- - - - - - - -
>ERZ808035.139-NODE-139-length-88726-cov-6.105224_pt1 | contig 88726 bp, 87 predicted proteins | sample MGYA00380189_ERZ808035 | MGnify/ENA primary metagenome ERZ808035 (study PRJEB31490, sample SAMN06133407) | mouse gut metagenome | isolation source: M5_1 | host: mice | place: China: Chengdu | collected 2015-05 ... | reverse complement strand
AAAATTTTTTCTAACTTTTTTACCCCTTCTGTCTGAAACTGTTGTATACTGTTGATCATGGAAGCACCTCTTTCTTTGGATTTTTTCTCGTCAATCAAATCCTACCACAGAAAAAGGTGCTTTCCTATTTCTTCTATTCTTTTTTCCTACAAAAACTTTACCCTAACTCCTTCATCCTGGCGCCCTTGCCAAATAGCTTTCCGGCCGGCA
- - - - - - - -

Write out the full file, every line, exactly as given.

>ERZ808035.139-NODE-139-length-88726-cov-6.105224_pt1 | contig 88726 bp, 87 predicted proteins | sample MGYA00380189_ERZ808035 | MGnify/ENA primary metagenome ERZ808035 (study PRJEB31490, sample SAMN06133407) | mouse gut metagenome | isolation source: M5_1 | host: mice | place: China: Chengdu | collected 2015-05 ... | reverse complement strand
AAAATTTTTTCTAACTTTTTTACCCCTTCTGTCTGAAACTGTTGTATACTGTTGATCATGGAAGCACCTCTTTCTTTGGATTTTTTCTCGTCAATCAAATCCTACCACAGAAAAAGGTGCTTTCCTATTTCTTCTATTCTTTTTTCCTACAAAAACTTTACCCTAACTCCTTCATCCTGGCGCCCTTGCCAAATAGCTTTCCGGCCGGCA